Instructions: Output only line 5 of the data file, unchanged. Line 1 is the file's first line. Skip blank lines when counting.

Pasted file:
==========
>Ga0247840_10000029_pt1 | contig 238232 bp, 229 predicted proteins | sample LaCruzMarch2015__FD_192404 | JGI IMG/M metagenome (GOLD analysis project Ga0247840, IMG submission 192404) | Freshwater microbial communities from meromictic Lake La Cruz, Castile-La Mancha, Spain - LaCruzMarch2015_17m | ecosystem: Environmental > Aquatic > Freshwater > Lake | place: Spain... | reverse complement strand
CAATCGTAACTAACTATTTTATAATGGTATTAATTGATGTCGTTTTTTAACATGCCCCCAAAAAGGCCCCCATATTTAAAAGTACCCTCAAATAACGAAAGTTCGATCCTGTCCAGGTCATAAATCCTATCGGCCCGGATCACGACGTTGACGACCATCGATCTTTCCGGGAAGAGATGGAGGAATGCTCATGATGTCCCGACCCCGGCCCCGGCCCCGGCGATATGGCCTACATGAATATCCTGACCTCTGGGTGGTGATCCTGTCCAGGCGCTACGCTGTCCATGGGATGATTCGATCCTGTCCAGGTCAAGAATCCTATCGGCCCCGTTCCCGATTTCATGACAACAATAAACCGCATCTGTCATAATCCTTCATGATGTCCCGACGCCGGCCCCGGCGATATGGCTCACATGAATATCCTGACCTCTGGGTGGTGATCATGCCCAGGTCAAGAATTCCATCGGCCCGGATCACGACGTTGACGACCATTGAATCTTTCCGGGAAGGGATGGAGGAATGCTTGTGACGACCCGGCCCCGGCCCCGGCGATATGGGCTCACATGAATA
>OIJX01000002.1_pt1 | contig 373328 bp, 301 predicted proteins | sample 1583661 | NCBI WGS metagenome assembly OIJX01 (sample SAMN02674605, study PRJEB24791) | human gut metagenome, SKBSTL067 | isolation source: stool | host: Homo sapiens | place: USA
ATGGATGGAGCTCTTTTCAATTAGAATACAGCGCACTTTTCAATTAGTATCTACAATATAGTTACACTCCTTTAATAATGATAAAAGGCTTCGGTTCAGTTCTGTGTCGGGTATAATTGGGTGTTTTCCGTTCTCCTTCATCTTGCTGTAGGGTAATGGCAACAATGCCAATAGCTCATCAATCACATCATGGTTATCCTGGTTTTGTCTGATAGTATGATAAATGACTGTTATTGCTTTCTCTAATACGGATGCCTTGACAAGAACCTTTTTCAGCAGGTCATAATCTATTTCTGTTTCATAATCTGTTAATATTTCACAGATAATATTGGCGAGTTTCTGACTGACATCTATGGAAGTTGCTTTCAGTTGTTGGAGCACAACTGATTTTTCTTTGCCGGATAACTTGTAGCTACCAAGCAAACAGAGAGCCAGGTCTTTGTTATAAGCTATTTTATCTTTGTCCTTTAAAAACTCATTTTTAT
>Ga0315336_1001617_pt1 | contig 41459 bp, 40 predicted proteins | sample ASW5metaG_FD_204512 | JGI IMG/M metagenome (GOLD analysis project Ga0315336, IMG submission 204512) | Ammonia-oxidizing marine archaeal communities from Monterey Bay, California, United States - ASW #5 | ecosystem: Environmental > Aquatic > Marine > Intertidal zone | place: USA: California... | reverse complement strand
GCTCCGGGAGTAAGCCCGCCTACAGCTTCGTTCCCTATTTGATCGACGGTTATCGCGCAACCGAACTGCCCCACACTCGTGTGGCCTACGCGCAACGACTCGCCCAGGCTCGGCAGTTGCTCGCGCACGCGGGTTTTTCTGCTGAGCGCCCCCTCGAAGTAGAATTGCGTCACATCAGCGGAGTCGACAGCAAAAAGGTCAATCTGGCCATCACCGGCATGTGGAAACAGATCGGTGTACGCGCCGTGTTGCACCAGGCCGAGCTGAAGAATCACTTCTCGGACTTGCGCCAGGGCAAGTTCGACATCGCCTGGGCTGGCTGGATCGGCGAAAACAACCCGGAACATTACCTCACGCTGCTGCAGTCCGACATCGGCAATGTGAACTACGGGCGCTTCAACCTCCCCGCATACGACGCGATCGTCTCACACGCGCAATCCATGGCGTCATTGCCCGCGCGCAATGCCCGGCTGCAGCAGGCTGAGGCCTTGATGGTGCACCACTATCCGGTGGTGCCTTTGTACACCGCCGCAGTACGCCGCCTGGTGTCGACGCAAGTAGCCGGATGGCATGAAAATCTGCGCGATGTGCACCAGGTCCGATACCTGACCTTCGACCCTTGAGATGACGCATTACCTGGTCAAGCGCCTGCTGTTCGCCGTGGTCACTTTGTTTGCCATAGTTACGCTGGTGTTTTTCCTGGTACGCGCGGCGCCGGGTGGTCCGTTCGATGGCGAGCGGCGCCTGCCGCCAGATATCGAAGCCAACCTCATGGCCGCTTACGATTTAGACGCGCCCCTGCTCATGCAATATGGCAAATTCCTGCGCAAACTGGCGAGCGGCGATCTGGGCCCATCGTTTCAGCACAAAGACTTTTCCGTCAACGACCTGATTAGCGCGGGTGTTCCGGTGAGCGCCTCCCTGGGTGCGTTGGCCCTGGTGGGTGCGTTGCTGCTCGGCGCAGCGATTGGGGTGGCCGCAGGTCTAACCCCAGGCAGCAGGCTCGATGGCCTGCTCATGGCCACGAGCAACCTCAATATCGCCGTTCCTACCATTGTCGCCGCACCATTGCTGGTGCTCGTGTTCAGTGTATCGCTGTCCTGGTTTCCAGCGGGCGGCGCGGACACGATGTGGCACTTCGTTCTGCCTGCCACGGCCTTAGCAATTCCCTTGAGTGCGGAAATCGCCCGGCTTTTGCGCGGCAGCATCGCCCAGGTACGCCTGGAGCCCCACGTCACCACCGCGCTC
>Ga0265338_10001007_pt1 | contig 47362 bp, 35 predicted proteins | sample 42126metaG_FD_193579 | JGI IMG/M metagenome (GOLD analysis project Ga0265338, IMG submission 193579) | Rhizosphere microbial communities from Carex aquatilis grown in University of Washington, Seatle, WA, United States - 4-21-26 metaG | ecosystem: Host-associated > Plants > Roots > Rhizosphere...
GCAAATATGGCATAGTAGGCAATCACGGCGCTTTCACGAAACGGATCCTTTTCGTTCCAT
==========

>Ga0315336_1001617_pt1 | contig 41459 bp, 40 predicted proteins | sample ASW5metaG_FD_204512 | JGI IMG/M metagenome (GOLD analysis project Ga0315336, IMG submission 204512) | Ammonia-oxidizing marine archaeal communities from Monterey Bay, California, United States - ASW #5 | ecosystem: Environmental > Aquatic > Marine > Intertidal zone | place: USA: California... | reverse complement strand